Also, we will make two sticks with magnetic tip to control the striker from below the Arena Bed. A very strong Neodymium magnet has been glued on the tip of stick. Later we covered the stick with thick red and blue colored paper.

This stick will drag the striker kept on top of Arena via magnetic force.

Step 6: Decorating the Hockey Table

Picture of Decorating the Hockey Table

We stick red and blue colors on the two sides and drawn half line and marked a rectangular field near goal posts on both the sides. Ball will be placed inside this at the start of every game.

Enjoyed playing games with your friends during late night hangouts? Its really fun. There comes RGB LEDs. We put 12V RGB lights give amazing feeling with switched off room lighting. On all the sides, we had pasted the LED strip which were controlled by evive's inbuilt motor driver using 3 channels. Organize the wires or LED strip and sensors and bring it carefully outside the frame near the Top Goal Post Cover.

Step 7: Wiring the Sensors and Lights With Evive

Picture of Wiring the Sensors and Lights With Evive

We need to connect following things to evive:

  • Two IR Sensors
    As we have mounted the sensors on the bottom side of Goal Post Top Covers and organized wire to get them on the opposite side of Ball Catcher, now we will connect the three wires to evive, namely GND to Ground, VCC to 5V and Signal to 2 and 3.
  • RGB LED strip
    The strip has four wires. As we see in the circuit diagram, '+' is connected to VSS or VVR on evive. 'R', 'G' and 'B' are connected to the motor terminals in plug and play interface.
  • Since we have used 12V RGB LED strip, we will connect a 12V DC Adapter or 3 Li-ion battery or 6 AA Cells.

Step 8: Programming in Scratch and Arduino: Algorithm Flow Chart

Picture of Programming in Scratch and Arduino: Algorithm Flow Chart

Now, its time to program. There are six things:

  • Timer: As per the gameplay, each game will be given three minutes (or as per your choice) and evive will keep track of it. Timer will start after Tactile Switch 1 is pressed on evive.
  • Detect Tactile Push Button: The game starts once any player presses the inbuilt Tactile button 1 on evive.
  • Sensors to detect the goal: We need to detect the passing of ball in the slider via IR sensors after any goal is scored on either sides. And the program will keep track of total goals.
  • RGB LEDs: LEDs will be white as the game starts. After any goal, LEDs will glow Red/Blue color depending on who scored the goal. LEDs will start blinking when 5 seconds are remaining.
  • evive's Buzzer: A beep sound will be produced at start, on scoring any goal and end of game.
  • evive's TFT: We will display instructions, goal scored, time and winner.

Shown above is the final algorithm for the game.

Step 9: Programming in Scratch and Arduino

Picture of Programming in Scratch and Arduino

The program can be made in Scratch (as kids loves graphical programming) or Arduino.

Scratch is a free programming language where you can create your own innovative and interactive projects, stories, games, and animations. Using mBlock (Scratch 2.0 based).

Click here if you want to steps to install Scratch and evive extensions.

Click here if you want to learn more about Scratch.

To simplify the code in Scratch, 10 function blocks are created (function if you are using Arduino):

  1. Initialization: Initialize the initial game setup and variables.
  2. LED with three inputs (Red, Green and Blue): Turn ON the LED according to inputs.
  3. Display Rules: For displaying the rules on TFT Screen at the start of the game.
  4. Match Initialization: Initializing match and match variables.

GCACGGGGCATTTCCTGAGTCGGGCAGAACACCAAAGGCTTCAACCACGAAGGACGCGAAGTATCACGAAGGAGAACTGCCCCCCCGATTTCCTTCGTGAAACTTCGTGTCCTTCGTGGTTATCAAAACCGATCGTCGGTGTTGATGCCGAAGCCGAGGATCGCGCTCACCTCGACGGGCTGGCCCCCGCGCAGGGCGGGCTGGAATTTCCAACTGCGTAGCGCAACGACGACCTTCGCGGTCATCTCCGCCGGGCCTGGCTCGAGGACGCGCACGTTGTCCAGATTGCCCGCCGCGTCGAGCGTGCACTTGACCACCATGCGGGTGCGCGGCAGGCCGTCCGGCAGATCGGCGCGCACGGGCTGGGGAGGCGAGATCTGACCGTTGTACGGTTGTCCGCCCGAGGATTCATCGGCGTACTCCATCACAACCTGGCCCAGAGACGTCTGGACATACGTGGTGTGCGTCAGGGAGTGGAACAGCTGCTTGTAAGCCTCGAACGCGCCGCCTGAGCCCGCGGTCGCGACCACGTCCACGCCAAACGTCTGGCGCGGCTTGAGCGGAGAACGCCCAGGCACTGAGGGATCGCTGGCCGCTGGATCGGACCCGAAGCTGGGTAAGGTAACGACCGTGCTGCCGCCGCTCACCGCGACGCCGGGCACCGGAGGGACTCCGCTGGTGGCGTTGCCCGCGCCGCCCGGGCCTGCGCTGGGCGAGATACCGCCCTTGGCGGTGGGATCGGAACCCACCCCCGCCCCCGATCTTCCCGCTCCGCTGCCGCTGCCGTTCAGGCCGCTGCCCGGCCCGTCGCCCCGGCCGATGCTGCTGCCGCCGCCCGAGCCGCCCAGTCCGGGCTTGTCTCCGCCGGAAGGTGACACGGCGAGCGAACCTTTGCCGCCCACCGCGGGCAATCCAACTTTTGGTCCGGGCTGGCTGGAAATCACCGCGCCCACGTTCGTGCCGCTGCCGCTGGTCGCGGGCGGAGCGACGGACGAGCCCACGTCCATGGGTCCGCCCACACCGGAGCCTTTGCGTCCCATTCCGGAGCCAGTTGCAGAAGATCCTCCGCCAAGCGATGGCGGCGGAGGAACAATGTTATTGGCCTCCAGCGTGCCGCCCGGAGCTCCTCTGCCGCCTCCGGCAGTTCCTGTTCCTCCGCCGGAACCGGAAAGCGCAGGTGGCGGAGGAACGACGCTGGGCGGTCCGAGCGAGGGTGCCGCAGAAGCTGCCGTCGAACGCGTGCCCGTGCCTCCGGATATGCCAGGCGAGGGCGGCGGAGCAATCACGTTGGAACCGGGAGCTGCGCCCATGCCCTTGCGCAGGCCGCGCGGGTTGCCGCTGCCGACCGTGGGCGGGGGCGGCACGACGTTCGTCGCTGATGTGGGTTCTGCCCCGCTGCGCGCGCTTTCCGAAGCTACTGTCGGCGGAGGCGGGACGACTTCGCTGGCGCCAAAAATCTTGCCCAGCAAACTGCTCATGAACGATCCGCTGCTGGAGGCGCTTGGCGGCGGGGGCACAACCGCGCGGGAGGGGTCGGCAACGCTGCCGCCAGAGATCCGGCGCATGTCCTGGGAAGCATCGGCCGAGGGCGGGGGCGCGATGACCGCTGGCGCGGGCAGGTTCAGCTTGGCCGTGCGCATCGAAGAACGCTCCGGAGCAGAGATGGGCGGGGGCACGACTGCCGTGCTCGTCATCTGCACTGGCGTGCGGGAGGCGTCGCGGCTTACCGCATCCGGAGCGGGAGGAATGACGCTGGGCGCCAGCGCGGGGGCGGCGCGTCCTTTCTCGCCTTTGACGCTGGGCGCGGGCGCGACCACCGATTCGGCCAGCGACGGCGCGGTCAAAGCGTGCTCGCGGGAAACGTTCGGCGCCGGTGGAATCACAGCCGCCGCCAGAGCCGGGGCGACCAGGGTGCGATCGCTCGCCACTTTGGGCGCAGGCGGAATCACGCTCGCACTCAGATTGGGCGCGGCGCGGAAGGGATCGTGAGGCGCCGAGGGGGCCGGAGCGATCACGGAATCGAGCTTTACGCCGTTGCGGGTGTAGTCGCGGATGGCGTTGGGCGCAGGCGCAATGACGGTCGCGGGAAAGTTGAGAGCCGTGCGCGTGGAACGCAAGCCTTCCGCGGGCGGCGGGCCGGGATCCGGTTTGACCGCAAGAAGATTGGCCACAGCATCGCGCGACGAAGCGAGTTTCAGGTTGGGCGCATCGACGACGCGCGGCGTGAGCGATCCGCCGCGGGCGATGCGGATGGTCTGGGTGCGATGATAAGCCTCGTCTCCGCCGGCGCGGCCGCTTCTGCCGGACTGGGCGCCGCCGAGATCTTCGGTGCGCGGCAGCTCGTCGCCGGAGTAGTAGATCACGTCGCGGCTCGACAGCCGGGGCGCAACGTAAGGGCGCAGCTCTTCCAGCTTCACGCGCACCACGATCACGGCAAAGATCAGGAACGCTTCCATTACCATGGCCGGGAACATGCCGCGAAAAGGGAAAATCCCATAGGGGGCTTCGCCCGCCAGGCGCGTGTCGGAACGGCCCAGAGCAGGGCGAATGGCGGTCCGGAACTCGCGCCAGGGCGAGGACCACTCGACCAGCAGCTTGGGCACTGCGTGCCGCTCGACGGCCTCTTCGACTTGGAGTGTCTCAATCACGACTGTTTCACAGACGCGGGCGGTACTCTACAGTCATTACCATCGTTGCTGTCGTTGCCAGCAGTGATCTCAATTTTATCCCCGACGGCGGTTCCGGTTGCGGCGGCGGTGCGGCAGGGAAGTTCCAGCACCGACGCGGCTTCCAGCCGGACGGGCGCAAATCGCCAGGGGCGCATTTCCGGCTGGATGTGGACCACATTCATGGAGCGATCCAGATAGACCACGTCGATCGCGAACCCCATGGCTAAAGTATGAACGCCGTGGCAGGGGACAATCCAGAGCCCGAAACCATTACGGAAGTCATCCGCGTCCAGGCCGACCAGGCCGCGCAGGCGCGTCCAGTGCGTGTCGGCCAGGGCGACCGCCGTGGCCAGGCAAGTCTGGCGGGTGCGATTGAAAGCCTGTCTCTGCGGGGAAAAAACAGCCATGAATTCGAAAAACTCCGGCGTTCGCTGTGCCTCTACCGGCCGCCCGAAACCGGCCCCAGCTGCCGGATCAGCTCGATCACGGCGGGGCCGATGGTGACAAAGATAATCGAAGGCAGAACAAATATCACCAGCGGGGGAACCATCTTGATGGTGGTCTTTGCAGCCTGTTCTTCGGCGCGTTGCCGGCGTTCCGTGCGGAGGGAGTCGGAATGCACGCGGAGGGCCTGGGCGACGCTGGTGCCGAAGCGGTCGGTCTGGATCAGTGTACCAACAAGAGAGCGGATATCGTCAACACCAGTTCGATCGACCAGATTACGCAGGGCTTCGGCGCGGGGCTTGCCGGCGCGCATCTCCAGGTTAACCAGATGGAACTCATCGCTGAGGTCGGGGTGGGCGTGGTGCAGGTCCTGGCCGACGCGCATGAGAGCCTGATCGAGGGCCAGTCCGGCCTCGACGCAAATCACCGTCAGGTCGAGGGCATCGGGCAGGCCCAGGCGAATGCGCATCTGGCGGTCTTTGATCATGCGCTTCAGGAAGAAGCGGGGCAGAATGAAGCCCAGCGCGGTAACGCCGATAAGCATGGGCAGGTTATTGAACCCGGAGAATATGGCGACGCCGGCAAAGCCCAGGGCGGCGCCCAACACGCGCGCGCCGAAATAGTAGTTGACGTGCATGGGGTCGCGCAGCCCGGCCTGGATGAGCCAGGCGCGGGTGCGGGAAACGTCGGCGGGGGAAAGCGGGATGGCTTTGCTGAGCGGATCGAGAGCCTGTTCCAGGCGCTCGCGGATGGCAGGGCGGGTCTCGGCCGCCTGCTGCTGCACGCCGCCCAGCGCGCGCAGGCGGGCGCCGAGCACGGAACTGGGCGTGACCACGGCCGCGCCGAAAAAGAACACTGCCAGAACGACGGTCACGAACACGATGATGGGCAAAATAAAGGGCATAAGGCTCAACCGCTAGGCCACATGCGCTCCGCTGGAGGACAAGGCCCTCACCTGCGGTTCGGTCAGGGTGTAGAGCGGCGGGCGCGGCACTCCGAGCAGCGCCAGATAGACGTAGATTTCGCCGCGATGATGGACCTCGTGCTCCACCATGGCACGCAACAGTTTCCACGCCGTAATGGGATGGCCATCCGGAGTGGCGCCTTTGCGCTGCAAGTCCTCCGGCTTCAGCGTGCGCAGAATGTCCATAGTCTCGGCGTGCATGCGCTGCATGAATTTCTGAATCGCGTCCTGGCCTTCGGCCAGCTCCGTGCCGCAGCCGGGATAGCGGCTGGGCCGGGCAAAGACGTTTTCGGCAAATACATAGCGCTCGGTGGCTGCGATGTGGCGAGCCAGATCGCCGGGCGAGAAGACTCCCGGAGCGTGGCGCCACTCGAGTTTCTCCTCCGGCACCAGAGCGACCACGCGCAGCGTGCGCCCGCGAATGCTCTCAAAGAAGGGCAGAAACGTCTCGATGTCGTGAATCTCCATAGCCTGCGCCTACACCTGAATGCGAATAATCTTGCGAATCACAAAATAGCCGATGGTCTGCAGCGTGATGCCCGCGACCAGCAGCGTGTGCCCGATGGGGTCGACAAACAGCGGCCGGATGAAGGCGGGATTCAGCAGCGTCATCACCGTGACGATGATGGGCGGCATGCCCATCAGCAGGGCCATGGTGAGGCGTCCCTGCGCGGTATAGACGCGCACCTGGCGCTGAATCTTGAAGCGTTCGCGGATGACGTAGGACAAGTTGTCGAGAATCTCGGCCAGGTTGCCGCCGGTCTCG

5. Show Timer: Display time on TFT while match is in progress.
  6. Match: All the things happening during the match is here like detecting goals.
  7. Display Score: To display score during and after match.
  8. Score Tie: This block turns LED to green after match, indicating a tie.
  9. Blue Wins: This block turns LED to blue after match, indicating that Blue has won the game.
  10. Red Wins: This block turns LED to red after match, indicating that Red has won the game.

All the blocks are integrated to the main code that follows the flow chart shown in the previous step.

Given below is the script in mBlock and Arduino

Step 10: The Gameplay

Picture of The Gameplay
  • Each game will be of 3 minutes and a toss will decide who is going to start.
  • Each player will be given a magnetic striker and a stick with magnetic tip. The stick will be inserted from the slot made in the Shorter Side Mount. It will be below the Arena Bed and controlling the striker placed on top of Arena.
  • The ball will be placed inside the rectangular region at the start of game or after each goal, on the side opposite to the one who scored the goal.
  • Winner will be the team who score more goals or else the game will be drawn.

Step 11: Lets Play!

Picture of Lets Play!

Nothing more to say! Just enjoy the fantastic Table Hockey.

It needs deep concentration on the ball and coordination of eye and hand.

More ideas are welcome in comments below.

Learn and explore more about evive here.

Comments

DavidMyName (author)2017-11-30

Nice one. I think I will build one for my children. But for the beginning without the electronic stuff ;-)

evivetoolkit (author)DavidMyName2017-12-01

I think, if they are 8+ yrs, then they can build one for your family this Chirtmas :)
Just explore about more DIY projects for kids with evive starter kit, so soon they will add the electronics.

kirthik vasan (author)2017-11-20

wht is evive

Hi Kirthik
evive is a one stop prototyping platform for DIY projects. Have a look at https://evive.cc

maddog571998 (author)2017-11-19

Your idea is very cool and cost effective.If I want to use an Arduino is there any schematic to show the connections?

Hi
Thanks for appreciation.
To make this with Arduino, you will need lots of additional stuff: A dual channel motor driver (L293D or SN754410 or etc via MOSFETs), 16X2 LCD or 1.8" TFT, Breadboard, addtional jumper wires, Tactile Push Button, 12V Power source or battery.

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Bio: evive is an open-source embedded platform for all age groups and profession to help them learn, build, debug their robotics, embedded and other projects. With ... More »